David Cameron denies talk of Stormont powersharing crisis
British prime minister says Peter Robinson and Martin McGuinness ‘working well together’
David Cameron speaking yesterday during a visit to the Bombardier Aerospace factory in Belfast. He was in the city to address an international investment conference photograph: paul faith/pa
British prime minister David Cameron has acknowledged the current political differences between Peter Robinson and Martin McGuinness but has insisted there is no powersharing crisis at Stormont.
Mr Cameron also condemned the activities of dissident republicans.
He travelled to Belfast yesterday to address a major international investment conference. Mr Cameron urged potential investors to “put your money in Northern Ireland and be part of this incredible success story”.
He later referred to the tensions between Sinn Féin and the DUP over First Minister Peter Robinson’s decision to withdraw support for the peace and reconciliation centre at the Maze prison site.
Senior Sinn Féin politicians, including party president Gerry Adams, have characterised the situation as a “crisis”. “The First Minister and Deputy First Minister are working well together,” Mr Cameron told The Irish Times after he, Mr Robinson and Mr McGuinness addressed the investment conference in the Titanic Belfast visitor centre.
“Of course there are challenges, of course there are difficulties, but they are both committed to taking Northern Ireland forward and I have just seen that in a very visible way – them both speaking from the same hymn sheet, as it were, about attracting business to Northern Ireland.”
‘Language of crisis‘
“So I don’t accept the language of crisis,” he added. He returned to the issue after holding afternoon talks with Mr Robinson and Mr McGuinness at Stormont Castle in the company of Northern Secretary Theresa Villiers.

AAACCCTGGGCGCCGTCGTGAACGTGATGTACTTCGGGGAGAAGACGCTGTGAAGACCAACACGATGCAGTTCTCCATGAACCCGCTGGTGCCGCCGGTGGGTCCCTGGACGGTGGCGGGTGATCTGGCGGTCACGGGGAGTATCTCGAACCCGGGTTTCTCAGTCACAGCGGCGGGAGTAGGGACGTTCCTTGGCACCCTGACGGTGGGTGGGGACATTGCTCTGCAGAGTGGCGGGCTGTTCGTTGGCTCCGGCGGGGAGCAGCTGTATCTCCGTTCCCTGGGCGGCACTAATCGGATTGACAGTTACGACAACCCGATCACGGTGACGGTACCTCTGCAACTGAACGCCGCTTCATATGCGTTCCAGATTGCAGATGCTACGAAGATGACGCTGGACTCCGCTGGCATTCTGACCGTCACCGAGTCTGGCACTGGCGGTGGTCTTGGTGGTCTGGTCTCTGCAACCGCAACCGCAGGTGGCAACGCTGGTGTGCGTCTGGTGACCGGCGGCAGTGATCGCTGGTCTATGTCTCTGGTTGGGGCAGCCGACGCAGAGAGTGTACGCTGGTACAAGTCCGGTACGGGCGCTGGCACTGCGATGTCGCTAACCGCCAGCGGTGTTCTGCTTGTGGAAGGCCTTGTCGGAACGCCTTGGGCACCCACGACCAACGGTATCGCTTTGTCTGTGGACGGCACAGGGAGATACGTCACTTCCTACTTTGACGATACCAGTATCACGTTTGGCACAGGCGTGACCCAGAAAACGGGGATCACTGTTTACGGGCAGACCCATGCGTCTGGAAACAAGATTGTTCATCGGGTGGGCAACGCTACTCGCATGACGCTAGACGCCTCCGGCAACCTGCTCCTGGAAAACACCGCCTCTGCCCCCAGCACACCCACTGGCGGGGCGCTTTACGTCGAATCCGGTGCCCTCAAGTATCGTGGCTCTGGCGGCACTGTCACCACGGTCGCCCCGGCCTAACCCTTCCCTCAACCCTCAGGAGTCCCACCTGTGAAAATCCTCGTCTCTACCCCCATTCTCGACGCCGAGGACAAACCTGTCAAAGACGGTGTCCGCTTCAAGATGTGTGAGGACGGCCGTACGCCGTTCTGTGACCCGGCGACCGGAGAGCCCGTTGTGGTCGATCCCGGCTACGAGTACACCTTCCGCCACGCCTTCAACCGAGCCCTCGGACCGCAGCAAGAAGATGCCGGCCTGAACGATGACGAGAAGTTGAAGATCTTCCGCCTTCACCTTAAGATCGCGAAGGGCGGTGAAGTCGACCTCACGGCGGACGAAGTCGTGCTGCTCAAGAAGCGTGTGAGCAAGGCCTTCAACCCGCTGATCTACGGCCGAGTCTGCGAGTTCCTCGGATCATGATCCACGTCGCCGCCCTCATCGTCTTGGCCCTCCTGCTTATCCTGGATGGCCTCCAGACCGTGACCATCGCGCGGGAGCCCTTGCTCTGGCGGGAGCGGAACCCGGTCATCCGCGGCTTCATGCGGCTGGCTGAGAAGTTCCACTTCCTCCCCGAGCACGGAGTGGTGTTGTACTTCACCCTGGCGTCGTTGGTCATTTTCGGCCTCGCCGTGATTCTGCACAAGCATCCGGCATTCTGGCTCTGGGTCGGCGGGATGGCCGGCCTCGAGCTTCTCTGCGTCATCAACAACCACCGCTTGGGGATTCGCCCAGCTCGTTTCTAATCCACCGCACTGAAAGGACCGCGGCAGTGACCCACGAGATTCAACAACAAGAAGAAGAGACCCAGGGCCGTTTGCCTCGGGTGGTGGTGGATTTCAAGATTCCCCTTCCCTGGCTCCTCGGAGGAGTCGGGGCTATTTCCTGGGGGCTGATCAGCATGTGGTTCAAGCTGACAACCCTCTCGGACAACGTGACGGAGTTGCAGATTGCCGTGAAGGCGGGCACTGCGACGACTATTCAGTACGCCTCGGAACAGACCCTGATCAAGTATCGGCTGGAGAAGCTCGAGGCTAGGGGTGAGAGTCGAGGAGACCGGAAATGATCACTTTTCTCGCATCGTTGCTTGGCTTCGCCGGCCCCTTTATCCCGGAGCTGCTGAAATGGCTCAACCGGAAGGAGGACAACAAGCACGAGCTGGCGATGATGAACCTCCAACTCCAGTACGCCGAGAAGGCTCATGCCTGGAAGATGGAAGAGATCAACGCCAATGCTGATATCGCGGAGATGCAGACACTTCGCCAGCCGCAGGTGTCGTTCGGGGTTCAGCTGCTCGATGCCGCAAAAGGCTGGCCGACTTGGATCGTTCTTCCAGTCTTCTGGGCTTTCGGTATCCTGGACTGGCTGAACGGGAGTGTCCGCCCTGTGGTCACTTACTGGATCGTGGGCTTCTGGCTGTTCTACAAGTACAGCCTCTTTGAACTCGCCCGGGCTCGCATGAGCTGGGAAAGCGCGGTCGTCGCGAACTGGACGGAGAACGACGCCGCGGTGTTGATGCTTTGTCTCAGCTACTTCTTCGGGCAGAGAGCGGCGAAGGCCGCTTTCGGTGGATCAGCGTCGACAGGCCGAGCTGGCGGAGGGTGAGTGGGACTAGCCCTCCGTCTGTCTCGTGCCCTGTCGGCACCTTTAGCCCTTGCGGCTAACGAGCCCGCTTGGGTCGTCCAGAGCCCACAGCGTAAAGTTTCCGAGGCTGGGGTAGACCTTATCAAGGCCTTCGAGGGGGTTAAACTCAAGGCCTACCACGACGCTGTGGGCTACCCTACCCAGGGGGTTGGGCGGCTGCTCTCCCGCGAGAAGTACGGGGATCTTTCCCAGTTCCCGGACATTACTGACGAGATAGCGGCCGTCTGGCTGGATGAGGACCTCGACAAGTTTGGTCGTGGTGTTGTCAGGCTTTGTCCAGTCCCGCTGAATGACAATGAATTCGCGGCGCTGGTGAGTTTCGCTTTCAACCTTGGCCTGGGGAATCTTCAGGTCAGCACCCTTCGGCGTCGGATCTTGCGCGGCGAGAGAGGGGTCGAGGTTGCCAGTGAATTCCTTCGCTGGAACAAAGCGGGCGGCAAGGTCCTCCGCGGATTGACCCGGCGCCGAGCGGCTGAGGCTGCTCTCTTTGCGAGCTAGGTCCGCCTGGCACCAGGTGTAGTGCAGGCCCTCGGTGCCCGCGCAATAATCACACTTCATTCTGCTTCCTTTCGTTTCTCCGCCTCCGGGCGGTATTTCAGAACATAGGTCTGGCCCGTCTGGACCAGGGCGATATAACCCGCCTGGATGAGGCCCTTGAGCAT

“Coalition government is difficult because you have to try and reach agreement and you can’t always achieve those agreements,” he told reporters outside the castle.
“But because you don’t achieve an agreement on every occasion doesn’t mean you give up: it means you press forward and you keep working together, and that is the spirit I see in Peter and Martin.”
Mr Robinson also played down suggestions of political crisis. “There is no likelihood of our administration falling apart,” he said.
“We have difficulties, big difficulties, but we will do what we always do: we will continue to talk; we will be involved in dialogue until we resolve the outstanding issues.”
Mr McGuinness made no direct reference to the current DUP-Sinn Féin tensions or whether they would be resolved, instead focusing on the jobs opportunities presented by the conference and predicting that the actions of dissident republicans or of the UVF in Belfast would not deter potential investors.
“We can give no quarter to these people. We have to stand solid, firm and together, sending a very clear message that our community wants no more of this activity,” he said. Mr Cameron described the killings of Kevin Kearney in Belfast and of Barry McGrory in Derry as “despicable”. But he said he did not view the murders as having overshadowed the conference.
‘The big picture’
“I think we do need to look at the big picture here in Northern Ireland which is that there is a tiny minority who want to take the country back.
“The overwhelming majority want to take it forward with the shared future agenda,” he said.
He said he believed current and potential international investors see Northern Ireland as a safe place.